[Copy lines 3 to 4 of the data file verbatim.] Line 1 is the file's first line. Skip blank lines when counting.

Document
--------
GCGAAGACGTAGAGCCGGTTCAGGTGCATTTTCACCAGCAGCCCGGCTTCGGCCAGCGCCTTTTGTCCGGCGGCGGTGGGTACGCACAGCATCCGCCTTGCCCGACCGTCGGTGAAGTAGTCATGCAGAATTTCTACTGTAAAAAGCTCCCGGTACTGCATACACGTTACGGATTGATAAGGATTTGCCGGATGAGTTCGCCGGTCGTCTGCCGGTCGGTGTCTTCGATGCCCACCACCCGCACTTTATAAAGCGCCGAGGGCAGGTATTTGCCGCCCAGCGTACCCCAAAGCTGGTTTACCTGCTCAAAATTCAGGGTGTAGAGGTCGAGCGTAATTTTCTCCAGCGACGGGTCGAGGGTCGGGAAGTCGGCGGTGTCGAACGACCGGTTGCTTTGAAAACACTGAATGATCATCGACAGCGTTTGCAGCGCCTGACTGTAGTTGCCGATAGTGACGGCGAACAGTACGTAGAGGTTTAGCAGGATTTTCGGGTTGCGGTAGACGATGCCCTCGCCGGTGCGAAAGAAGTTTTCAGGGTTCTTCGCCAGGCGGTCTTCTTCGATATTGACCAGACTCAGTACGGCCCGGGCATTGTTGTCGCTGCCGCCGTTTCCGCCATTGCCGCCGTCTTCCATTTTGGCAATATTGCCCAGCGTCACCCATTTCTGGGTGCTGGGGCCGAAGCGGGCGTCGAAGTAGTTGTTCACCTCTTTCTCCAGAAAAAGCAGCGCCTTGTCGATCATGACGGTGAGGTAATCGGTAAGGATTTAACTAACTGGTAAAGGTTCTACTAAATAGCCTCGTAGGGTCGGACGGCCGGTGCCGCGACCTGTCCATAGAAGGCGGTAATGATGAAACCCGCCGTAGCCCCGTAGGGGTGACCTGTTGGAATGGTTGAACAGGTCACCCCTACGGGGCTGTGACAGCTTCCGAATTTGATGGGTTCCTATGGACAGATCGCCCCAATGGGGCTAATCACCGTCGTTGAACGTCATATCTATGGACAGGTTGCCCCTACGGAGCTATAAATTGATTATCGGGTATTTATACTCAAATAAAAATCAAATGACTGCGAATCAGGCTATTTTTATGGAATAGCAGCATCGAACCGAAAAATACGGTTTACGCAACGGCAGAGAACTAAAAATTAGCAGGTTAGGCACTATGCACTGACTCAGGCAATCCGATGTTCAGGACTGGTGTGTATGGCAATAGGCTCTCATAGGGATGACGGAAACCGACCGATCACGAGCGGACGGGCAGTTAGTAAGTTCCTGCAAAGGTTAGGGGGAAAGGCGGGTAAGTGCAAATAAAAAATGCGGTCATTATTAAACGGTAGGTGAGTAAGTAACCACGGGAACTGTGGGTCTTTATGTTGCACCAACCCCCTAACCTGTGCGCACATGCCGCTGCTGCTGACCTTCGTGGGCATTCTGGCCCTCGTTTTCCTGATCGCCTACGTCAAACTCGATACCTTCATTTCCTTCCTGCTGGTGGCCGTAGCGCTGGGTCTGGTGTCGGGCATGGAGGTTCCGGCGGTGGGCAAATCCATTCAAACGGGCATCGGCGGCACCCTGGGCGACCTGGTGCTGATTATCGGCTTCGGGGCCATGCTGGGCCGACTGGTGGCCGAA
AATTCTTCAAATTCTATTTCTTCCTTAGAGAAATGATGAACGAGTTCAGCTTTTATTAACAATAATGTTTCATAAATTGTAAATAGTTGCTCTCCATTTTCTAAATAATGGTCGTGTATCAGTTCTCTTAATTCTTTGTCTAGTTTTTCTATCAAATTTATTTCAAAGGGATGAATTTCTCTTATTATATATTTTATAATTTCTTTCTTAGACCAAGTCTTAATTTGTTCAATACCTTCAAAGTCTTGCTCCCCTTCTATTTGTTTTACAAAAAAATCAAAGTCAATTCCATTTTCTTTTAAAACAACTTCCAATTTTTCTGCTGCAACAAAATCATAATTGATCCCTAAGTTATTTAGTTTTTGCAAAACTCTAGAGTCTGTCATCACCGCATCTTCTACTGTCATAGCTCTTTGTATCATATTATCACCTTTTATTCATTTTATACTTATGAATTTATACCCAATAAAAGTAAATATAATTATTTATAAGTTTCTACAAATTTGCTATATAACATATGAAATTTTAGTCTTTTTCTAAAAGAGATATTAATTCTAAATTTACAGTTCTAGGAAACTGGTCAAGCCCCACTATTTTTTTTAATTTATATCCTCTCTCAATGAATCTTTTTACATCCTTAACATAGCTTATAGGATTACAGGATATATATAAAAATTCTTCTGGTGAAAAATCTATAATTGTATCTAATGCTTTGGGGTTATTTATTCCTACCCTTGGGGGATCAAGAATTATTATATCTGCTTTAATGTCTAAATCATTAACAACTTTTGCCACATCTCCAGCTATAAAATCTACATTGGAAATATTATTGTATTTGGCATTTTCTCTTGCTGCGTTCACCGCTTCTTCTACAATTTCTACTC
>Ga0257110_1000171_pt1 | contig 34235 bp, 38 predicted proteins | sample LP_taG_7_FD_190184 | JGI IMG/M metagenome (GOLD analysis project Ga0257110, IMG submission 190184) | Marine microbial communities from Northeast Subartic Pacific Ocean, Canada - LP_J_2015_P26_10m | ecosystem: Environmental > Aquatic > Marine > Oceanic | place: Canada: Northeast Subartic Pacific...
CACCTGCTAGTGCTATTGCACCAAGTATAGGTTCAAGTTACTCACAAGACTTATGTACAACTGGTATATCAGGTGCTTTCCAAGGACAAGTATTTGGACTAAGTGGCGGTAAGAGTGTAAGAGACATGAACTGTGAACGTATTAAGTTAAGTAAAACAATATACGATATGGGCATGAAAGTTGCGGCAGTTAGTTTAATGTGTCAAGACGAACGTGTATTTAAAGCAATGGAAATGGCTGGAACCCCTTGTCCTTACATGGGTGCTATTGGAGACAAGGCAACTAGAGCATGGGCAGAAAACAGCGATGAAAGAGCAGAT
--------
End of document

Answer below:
>Ga0257110_1000171_pt1 | contig 34235 bp, 38 predicted proteins | sample LP_taG_7_FD_190184 | JGI IMG/M metagenome (GOLD analysis project Ga0257110, IMG submission 190184) | Marine microbial communities from Northeast Subartic Pacific Ocean, Canada - LP_J_2015_P26_10m | ecosystem: Environmental > Aquatic > Marine > Oceanic | place: Canada: Northeast Subartic Pacific...
CACCTGCTAGTGCTATTGCACCAAGTATAGGTTCAAGTTACTCACAAGACTTATGTACAACTGGTATATCAGGTGCTTTCCAAGGACAAGTATTTGGACTAAGTGGCGGTAAGAGTGTAAGAGACATGAACTGTGAACGTATTAAGTTAAGTAAAACAATATACGATATGGGCATGAAAGTTGCGGCAGTTAGTTTAATGTGTCAAGACGAACGTGTATTTAAAGCAATGGAAATGGCTGGAACCCCTTGTCCTTACATGGGTGCTATTGGAGACAAGGCAACTAGAGCATGGGCAGAAAACAGCGATGAAAGAGCAGAT